Vanadium carbide coating as hydrogen permeation barrier


Increasing stringent regulations on carbon emissions have favored the development of low carbon emissions technologies as an alternative energy source to fossil fuels. In particular, hydrogen has attracted significant attention of researchers as a clean energy carrier due to its high energy density and low carbon emission. This has led to the development of numerous hydrogen-energy systems. However, the presence of hydrogen in these systems affects the mechanical properties of the structural materials. For instance, steel in most cases suffers from hydrogen embrittlement due to ferrite composition. Therefore, the reduction of hydrogen penetration into the materials is highly desirable. As such, hydrogen permeation barrier deposition has been identified as a promising solution.

There has been some work reported regarding hydrogen permeation barrier films across many fields. Unfortunately, their full potential has not been realized due to several challenges such as variation in the hydrogen-permeation reduction factors that hinder the functionality of barrier materials in practical applications. Recent research work has shown that the barrier performance is dependent on the physical interaction of the barrier’s material and hydrogen. Alternatively, the above-mentioned interaction can be best described using models. However, despite the significant efforts to describe the physical mechanisms underlying hydrogen penetration using the currently available models i.e. composite diffusion model, a mutual conclusion has not been reached. Recently, transition metal carbides especially vanadium carbide and its alloys have exhibited exemplary irradiation performance due to its excellent properties thus a promising candidate for hydrogen permeation barrier coatings.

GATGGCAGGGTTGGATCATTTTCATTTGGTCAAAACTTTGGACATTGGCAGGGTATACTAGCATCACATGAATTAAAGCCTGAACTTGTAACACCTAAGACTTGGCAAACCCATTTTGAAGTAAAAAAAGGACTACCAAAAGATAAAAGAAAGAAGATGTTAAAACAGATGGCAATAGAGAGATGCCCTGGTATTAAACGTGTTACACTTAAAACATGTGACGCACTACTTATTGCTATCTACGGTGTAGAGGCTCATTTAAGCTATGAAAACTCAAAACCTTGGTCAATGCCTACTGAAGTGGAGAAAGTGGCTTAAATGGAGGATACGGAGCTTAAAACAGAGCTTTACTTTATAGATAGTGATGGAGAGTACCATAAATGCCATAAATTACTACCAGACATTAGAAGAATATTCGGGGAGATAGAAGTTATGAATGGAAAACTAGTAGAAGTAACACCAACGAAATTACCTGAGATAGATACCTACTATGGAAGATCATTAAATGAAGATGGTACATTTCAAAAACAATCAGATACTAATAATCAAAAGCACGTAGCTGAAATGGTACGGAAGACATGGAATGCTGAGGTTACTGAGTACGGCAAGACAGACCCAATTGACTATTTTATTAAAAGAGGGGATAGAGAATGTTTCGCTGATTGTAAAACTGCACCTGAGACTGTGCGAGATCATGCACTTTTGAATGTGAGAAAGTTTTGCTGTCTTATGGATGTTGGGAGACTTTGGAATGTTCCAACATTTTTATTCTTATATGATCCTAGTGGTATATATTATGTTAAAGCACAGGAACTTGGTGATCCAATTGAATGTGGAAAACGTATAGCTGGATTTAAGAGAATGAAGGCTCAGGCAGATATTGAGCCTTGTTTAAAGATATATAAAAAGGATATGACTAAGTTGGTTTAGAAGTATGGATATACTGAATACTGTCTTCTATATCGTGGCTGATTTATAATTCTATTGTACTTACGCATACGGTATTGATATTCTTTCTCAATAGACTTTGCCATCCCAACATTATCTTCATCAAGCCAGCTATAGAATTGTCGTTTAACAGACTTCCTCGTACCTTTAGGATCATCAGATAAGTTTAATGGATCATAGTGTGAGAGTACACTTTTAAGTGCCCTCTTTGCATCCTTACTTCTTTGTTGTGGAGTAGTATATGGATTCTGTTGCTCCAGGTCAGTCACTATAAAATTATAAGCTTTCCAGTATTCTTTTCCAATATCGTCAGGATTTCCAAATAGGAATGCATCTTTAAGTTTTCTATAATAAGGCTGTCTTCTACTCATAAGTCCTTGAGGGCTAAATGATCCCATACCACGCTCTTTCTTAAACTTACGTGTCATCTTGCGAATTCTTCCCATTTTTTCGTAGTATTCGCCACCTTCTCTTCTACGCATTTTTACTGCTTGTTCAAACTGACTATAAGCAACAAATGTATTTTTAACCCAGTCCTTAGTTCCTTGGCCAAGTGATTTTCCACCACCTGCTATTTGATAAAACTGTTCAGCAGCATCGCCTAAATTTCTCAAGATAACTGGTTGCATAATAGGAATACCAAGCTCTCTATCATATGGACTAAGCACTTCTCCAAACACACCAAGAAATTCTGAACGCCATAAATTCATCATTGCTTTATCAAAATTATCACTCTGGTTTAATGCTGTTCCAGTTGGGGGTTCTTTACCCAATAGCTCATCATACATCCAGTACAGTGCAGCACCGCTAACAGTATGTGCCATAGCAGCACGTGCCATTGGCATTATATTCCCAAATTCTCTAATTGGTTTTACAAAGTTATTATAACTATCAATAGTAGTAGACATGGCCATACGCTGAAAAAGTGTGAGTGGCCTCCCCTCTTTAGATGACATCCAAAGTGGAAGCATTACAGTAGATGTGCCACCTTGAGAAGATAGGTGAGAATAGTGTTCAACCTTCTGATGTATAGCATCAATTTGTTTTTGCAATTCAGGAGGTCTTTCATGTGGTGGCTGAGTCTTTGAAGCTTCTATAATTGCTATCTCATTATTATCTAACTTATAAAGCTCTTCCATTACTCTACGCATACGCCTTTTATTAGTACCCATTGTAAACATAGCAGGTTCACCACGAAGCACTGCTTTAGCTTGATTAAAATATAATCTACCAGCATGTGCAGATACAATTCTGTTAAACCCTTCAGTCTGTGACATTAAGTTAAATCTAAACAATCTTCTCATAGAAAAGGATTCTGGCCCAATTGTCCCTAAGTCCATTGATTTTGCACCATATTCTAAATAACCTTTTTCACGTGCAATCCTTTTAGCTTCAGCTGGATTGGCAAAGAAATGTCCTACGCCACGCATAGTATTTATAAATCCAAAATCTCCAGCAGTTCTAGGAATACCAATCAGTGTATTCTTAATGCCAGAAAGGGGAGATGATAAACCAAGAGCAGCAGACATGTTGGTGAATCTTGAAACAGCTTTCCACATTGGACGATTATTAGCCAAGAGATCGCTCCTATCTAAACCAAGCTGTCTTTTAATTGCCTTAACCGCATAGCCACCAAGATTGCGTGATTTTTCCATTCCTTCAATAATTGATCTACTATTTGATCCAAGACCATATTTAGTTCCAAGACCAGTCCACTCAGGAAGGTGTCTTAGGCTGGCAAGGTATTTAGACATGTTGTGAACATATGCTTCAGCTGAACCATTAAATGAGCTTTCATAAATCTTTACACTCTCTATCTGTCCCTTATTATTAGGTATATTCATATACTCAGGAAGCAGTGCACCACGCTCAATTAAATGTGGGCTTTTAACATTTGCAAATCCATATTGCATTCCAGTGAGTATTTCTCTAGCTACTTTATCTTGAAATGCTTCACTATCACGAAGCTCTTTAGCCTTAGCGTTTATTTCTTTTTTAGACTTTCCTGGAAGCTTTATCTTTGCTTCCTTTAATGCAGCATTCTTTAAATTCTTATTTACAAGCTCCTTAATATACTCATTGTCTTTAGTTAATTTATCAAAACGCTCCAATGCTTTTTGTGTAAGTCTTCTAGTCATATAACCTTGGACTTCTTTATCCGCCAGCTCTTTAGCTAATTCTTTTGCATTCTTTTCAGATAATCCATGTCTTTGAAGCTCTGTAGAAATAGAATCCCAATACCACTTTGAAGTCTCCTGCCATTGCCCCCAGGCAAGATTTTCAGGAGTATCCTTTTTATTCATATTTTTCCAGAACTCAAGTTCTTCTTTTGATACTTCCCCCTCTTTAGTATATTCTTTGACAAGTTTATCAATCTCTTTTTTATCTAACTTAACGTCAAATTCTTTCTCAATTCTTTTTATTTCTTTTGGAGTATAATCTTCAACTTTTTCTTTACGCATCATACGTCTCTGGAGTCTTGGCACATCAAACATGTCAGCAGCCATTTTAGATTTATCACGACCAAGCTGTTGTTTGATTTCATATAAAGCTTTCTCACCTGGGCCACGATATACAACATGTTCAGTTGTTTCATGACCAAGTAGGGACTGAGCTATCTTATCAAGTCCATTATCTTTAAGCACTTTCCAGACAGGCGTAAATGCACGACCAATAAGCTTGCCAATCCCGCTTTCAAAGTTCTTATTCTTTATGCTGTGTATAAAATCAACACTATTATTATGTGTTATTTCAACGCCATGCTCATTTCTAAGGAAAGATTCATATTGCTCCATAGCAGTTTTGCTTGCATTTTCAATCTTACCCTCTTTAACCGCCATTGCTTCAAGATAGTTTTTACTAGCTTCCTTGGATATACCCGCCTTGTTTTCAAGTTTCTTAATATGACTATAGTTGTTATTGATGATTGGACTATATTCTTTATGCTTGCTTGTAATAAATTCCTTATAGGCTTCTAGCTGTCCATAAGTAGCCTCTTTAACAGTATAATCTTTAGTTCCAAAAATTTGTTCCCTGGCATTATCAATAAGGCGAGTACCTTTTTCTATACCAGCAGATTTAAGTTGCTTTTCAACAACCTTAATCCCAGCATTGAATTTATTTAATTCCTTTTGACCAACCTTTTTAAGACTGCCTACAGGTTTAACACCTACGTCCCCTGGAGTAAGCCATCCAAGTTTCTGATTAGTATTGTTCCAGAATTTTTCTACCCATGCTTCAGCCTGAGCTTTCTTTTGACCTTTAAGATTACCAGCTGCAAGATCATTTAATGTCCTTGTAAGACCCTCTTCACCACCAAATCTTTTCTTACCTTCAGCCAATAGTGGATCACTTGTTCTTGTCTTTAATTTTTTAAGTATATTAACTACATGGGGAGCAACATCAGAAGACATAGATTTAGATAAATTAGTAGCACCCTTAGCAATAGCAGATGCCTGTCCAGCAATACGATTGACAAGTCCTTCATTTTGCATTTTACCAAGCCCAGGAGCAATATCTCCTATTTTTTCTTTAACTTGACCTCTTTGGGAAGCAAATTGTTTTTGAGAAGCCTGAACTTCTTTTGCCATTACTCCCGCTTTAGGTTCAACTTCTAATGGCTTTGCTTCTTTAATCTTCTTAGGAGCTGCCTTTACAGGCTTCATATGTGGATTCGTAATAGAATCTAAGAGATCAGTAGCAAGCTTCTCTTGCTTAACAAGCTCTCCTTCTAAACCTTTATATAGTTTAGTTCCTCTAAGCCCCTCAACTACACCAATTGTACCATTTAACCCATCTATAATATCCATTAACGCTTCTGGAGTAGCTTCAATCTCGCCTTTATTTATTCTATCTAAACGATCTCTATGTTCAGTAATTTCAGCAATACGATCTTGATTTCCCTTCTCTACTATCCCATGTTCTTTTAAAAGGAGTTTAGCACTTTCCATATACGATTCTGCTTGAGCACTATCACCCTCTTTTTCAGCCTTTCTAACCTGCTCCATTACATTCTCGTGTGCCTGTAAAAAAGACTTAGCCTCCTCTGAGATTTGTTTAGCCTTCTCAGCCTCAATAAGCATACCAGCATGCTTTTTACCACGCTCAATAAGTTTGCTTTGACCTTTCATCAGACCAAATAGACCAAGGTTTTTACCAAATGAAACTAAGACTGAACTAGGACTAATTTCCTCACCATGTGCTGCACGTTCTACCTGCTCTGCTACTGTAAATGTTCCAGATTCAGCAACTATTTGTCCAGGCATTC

Recently, a group of researchers: Dr. Yu Liu, Dr. Shaosong Huang, Jianhua Ding, Dr. Yaochun Yang and Dr. Jijun Zhao at the Dalian University of Technology investigated the hydrogen behavior in vanadium carbide based on the density functional calculations. Furthermore, they utilized the transition state theory to analyze hydrogen dissociation, diffusion, and penetration. Their main aim was to predict hydrogen permeation barrier performances in a variety of related materials especially at elevated temperatures. Eventually, they compared the results obtained through density functional calculations to those existing in literature taking into account the quantum correction effects.

From the experimental results, the authors observed that the dissociation of hydrogen was highly favored by the closeness of hydrogen to the surface. However, the temperature-controlled activation energy barrier highly influenced hydrogen dissociation at the surface. Consequently, this was attributed to the resistant effects of hydrogen atom permeation at the surface.

In summary, the calculated results were consistent with those available in the literature thus confirming the feasibility of the simulation in predicting the hydrogen behavior in materials both at low and elevated temperatures. Altogether, based on the good hydrogen permeation barrier performance, vanadium carbide is a promising candidate for use as hydrogen permeation barrier which will lead to the realization of the related applications such as enhancing the use of hydrogen as an alternative to fossil fuel. Their research work is currently published in International Journal of Hydrogen Energy.


Liu, Y., Huang, S., Ding, J., Yang, Y., & Zhao, J. (2019). Vanadium carbide coating as hydrogen permeation barrier: A DFT study. International Journal of Hydrogen Energy, 44(12), 6093-6102.

Go To International Journal of Hydrogen Energy

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